Sunday, 13 November 2016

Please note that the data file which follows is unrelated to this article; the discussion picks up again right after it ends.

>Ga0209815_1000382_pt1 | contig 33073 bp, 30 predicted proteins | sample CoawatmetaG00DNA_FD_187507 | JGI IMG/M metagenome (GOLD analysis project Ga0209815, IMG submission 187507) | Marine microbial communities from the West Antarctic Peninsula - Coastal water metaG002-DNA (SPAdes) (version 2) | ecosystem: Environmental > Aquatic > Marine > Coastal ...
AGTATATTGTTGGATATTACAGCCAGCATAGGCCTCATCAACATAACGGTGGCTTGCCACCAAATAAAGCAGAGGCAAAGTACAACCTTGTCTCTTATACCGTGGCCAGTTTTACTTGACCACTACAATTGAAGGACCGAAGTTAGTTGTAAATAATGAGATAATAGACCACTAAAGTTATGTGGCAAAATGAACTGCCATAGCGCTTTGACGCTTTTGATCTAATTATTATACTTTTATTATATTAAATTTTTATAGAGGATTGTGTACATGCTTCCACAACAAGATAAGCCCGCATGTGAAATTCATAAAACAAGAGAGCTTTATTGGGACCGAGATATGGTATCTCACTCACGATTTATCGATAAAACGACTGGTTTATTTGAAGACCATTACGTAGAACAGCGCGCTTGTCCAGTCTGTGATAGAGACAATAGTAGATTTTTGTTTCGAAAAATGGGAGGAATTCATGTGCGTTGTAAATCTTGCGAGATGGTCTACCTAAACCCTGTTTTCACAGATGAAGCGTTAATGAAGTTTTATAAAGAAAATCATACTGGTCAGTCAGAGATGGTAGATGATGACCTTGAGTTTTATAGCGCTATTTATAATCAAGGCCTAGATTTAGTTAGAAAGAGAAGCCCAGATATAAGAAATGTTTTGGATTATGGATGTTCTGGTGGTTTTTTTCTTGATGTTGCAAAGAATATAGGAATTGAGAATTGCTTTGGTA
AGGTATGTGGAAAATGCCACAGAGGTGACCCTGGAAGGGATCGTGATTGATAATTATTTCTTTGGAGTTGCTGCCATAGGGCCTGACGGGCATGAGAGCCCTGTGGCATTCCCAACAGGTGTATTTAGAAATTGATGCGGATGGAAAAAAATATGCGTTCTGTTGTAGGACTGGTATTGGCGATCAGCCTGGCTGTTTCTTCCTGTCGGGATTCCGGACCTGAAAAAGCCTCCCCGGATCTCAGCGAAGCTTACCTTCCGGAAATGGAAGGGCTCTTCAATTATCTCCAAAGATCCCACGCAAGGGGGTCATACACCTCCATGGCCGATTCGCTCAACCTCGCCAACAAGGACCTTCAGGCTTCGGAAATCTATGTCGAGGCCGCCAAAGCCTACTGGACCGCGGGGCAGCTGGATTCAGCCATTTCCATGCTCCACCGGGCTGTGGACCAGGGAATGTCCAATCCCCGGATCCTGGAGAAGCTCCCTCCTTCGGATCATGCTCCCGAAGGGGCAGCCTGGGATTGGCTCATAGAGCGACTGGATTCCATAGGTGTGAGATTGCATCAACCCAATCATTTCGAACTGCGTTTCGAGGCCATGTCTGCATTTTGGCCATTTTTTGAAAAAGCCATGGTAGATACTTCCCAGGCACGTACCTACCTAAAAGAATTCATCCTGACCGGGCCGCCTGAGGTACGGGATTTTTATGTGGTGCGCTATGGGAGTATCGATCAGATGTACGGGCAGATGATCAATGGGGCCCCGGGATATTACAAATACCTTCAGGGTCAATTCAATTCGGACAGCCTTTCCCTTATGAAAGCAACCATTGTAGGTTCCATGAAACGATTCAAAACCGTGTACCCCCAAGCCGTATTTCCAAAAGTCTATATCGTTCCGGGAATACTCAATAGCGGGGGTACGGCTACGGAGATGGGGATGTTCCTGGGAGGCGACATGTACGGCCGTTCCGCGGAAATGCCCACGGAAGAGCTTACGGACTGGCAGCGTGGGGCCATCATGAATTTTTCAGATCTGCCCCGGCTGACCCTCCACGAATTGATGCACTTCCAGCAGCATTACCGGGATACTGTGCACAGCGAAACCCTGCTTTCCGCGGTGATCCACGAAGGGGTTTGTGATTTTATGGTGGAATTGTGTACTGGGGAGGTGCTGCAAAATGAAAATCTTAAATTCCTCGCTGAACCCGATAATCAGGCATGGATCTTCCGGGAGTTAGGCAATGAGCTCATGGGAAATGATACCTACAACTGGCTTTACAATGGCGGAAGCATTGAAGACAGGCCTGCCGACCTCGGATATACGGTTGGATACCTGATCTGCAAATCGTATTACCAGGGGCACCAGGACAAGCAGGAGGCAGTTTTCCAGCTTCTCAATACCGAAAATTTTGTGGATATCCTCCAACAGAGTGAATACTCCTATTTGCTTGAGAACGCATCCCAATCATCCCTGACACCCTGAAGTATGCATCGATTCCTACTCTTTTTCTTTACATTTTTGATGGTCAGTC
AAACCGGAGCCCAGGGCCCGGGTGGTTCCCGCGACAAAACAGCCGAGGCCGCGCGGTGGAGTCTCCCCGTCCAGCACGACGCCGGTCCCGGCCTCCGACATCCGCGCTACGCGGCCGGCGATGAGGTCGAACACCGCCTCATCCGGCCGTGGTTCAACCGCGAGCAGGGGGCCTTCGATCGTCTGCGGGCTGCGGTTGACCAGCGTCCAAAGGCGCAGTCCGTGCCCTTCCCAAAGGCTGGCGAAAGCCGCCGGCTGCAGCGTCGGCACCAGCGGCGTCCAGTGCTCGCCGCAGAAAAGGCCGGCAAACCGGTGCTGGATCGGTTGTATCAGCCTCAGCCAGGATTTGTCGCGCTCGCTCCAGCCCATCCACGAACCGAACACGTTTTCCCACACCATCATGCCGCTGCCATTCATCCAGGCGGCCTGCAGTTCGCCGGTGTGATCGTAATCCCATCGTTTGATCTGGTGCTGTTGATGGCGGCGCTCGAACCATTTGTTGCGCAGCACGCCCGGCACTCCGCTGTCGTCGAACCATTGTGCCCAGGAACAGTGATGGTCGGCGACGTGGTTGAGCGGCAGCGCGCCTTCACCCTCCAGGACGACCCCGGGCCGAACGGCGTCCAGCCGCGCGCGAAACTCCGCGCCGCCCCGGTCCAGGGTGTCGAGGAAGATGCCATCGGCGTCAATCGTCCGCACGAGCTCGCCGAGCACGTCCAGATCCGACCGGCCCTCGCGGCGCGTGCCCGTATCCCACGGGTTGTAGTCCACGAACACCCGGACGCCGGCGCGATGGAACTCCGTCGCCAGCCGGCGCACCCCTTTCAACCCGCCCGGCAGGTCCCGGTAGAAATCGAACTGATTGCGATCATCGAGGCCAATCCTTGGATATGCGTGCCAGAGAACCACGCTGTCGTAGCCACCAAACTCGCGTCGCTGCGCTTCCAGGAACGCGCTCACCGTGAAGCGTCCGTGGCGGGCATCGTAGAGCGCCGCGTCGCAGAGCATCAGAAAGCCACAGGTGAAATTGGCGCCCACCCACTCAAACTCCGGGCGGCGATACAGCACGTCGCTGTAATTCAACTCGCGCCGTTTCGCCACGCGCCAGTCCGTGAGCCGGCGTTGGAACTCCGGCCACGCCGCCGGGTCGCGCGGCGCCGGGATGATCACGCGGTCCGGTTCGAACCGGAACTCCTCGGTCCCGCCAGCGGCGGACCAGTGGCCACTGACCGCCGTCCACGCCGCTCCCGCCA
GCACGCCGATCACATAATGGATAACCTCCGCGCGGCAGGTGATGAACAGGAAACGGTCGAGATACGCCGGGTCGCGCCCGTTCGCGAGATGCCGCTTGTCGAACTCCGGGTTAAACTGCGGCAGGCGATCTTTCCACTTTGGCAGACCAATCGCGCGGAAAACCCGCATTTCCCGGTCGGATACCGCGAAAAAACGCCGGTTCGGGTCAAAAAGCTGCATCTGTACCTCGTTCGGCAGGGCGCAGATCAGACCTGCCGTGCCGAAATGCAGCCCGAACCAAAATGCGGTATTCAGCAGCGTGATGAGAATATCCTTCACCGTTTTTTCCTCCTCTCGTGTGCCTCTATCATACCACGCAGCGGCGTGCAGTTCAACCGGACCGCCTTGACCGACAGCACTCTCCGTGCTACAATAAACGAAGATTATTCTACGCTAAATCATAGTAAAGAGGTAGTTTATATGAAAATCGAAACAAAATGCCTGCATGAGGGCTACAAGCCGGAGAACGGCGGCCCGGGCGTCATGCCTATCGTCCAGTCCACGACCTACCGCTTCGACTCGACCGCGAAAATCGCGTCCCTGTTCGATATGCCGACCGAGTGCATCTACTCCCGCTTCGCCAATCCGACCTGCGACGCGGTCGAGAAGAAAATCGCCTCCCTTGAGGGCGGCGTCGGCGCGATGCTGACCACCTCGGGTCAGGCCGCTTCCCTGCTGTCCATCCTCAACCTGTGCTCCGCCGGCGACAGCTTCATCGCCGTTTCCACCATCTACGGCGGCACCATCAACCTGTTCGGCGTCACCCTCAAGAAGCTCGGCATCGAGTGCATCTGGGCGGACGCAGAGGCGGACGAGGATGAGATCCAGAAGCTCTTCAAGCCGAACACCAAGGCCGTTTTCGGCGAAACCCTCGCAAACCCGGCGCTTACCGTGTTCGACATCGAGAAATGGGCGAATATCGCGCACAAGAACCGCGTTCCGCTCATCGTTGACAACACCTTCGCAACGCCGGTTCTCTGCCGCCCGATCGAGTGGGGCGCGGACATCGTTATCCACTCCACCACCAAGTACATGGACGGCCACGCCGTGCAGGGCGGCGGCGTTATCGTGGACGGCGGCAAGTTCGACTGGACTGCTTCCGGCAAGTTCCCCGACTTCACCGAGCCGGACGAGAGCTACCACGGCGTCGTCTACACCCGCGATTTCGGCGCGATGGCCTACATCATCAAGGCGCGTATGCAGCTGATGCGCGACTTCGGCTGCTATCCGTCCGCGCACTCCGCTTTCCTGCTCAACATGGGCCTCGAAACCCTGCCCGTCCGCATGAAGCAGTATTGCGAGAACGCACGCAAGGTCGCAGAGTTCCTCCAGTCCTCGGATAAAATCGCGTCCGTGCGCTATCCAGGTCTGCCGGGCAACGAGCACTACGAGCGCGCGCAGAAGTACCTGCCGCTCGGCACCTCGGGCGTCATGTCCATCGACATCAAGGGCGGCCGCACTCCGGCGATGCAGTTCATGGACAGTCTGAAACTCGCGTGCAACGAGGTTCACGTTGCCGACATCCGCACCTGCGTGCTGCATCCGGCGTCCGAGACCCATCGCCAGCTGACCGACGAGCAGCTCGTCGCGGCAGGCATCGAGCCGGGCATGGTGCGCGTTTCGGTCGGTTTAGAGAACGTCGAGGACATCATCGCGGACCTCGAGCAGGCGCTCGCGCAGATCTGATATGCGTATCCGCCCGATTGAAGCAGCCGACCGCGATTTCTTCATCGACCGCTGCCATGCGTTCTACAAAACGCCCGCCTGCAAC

I entered this poem for the Stephen Spender Poetry in Translation Prize 2016 and now that the prize winners have been named and I'm not one of them (sob! - Just kidding), I am at liberty to pop it up on my blog. "Arcadia, or The Land of Milk and Honey" is a translation into English of the poem "Das Märchen vom Schlauraffenland" by Ulrike Almut Sandig (b. 1979) whose poem "Hinemoana" I have already translated on this blog. The version below is very much a loose translation, more of an adaptation to render Sandig's words - which are very explicitly about German culture, history and myth - into an English that would make sense to most English speakers.“Das Märchen vom Schlauraffenland” is a free-verse soundscape of surreal ideas and images, blending modern-day references to the refugee crisis with a childlike, fairy-tale dream of Germany as a land with nothing evil in it, and juxtaposing the two. The first (and boldest) decision I had to take, as do all translators, was whether I wanted my translation to hew closely to the original or to say something striking and dramatic in English – to be fidèle or belle, as Flaubert puts it. I chose the latter, if only because the cultural reference points in German are so uniquely German, so echt Deutsch, that they speak little to us; rendered in English, they do not stir up an understanding of the relationship between modern and mythical in the way the German words do for German-speakers. On the other hand, images of Caliban in Stratford, of Dad’s Army jokes misquoted, of British chat-shows and comedians, help to build up something of the “national mythos” in the case of Britain which Almut Sandig has already done for her homeland. Where she stresses the works of the Brothers Grimm, I have overlaid my version with Alice in Wonderland, The Tempest (how fortuitous, then, that träumte er wieder from the German original translates directly as “he dreamed again”, almost word-for-word one of Caliban’s most memorable phrases) and Tom Stoppard’s Arcadia. Where she relies on the iconic Socialist hymn Meine Heimat sung in the German Democratic Republic, I have substituted I Vow To Thee My Country (necessitating an elongation of the stanza in the process, probably the greatest structural alteration). This could be seen not as a translation, but as a companion piece to the original: sufficiently distinct, yet unable to exist without Sandig’s words. But that is what I believe all good translations ought to be: self-sufficient, and yet not self-sufficient.